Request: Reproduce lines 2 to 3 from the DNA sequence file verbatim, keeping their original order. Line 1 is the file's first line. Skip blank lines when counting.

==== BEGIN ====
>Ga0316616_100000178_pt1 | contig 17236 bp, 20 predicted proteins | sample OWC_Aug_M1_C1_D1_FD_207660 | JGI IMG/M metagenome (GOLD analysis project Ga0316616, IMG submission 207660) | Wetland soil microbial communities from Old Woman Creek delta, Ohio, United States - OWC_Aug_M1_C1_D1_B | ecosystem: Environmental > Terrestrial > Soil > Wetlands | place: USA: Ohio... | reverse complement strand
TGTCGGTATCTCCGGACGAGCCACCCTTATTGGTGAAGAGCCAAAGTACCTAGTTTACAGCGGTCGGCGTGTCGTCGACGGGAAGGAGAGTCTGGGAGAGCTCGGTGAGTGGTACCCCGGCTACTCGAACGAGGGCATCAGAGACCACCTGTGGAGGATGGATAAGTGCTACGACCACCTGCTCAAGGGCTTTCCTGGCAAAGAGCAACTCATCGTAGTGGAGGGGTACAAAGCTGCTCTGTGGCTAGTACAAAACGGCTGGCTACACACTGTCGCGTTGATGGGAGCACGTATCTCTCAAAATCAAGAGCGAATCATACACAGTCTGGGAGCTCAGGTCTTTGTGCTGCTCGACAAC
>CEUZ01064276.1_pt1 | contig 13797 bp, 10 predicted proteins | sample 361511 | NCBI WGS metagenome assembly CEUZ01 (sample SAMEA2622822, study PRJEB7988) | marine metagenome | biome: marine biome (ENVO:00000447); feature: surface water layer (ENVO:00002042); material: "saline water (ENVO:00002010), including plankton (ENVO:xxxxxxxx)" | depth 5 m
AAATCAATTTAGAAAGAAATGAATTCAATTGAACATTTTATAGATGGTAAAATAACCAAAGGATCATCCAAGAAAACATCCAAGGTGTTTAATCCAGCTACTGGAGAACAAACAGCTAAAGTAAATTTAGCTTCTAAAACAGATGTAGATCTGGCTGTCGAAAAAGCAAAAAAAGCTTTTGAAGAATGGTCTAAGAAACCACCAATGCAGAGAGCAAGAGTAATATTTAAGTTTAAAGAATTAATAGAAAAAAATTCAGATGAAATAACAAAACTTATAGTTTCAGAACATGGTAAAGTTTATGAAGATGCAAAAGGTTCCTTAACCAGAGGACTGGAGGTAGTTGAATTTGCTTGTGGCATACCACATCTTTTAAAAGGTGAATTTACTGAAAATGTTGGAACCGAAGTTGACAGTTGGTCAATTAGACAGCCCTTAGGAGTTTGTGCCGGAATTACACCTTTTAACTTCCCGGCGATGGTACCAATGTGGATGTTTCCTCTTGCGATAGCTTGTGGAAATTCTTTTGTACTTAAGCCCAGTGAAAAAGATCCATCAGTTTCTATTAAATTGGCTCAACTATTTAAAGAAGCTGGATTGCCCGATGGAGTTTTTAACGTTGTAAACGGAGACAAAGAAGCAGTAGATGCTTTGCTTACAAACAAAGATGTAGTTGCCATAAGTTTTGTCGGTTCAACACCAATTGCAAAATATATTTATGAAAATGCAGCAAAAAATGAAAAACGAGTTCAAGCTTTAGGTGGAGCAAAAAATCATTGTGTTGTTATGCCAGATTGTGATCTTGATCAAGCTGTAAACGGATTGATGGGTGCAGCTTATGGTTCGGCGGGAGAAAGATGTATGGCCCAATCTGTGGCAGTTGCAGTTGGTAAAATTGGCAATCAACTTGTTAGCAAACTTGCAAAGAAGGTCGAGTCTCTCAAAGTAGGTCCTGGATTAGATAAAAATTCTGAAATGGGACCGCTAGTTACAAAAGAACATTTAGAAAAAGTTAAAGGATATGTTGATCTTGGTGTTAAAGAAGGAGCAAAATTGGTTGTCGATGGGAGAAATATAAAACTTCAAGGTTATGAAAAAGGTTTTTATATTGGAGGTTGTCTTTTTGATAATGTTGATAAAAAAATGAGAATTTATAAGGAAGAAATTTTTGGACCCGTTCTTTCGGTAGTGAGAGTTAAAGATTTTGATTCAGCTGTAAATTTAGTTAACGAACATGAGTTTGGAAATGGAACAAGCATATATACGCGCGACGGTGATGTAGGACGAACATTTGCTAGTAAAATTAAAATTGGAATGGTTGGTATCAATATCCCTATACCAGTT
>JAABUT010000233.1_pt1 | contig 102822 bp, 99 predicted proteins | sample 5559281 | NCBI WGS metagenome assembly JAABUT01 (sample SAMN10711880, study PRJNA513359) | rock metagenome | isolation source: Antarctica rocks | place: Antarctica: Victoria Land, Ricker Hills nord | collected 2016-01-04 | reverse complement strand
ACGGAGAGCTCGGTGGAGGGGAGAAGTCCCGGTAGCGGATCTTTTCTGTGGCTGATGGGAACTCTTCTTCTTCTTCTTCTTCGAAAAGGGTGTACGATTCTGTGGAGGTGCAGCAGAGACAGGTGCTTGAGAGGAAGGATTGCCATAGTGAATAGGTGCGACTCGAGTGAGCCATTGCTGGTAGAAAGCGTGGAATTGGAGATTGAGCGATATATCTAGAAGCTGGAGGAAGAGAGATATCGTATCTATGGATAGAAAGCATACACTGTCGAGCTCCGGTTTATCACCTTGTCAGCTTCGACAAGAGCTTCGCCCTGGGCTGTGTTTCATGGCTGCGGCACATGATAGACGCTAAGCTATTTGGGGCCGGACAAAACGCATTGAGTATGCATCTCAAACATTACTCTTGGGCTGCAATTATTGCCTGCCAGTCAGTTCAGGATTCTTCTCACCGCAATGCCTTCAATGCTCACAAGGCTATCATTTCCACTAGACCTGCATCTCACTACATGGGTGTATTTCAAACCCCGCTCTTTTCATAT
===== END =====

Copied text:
TGTCGGTATCTCCGGACGAGCCACCCTTATTGGTGAAGAGCCAAAGTACCTAGTTTACAGCGGTCGGCGTGTCGTCGACGGGAAGGAGAGTCTGGGAGAGCTCGGTGAGTGGTACCCCGGCTACTCGAACGAGGGCATCAGAGACCACCTGTGGAGGATGGATAAGTGCTACGACCACCTGCTCAAGGGCTTTCCTGGCAAAGAGCAACTCATCGTAGTGGAGGGGTACAAAGCTGCTCTGTGGCTAGTACAAAACGGCTGGCTACACACTGTCGCGTTGATGGGAGCACGTATCTCTCAAAATCAAGAGCGAATCATACACAGTCTGGGAGCTCAGGTCTTTGTGCTGCTCGACAAC
>CEUZ01064276.1_pt1 | contig 13797 bp, 10 predicted proteins | sample 361511 | NCBI WGS metagenome assembly CEUZ01 (sample SAMEA2622822, study PRJEB7988) | marine metagenome | biome: marine biome (ENVO:00000447); feature: surface water layer (ENVO:00002042); material: "saline water (ENVO:00002010), including plankton (ENVO:xxxxxxxx)" | depth 5 m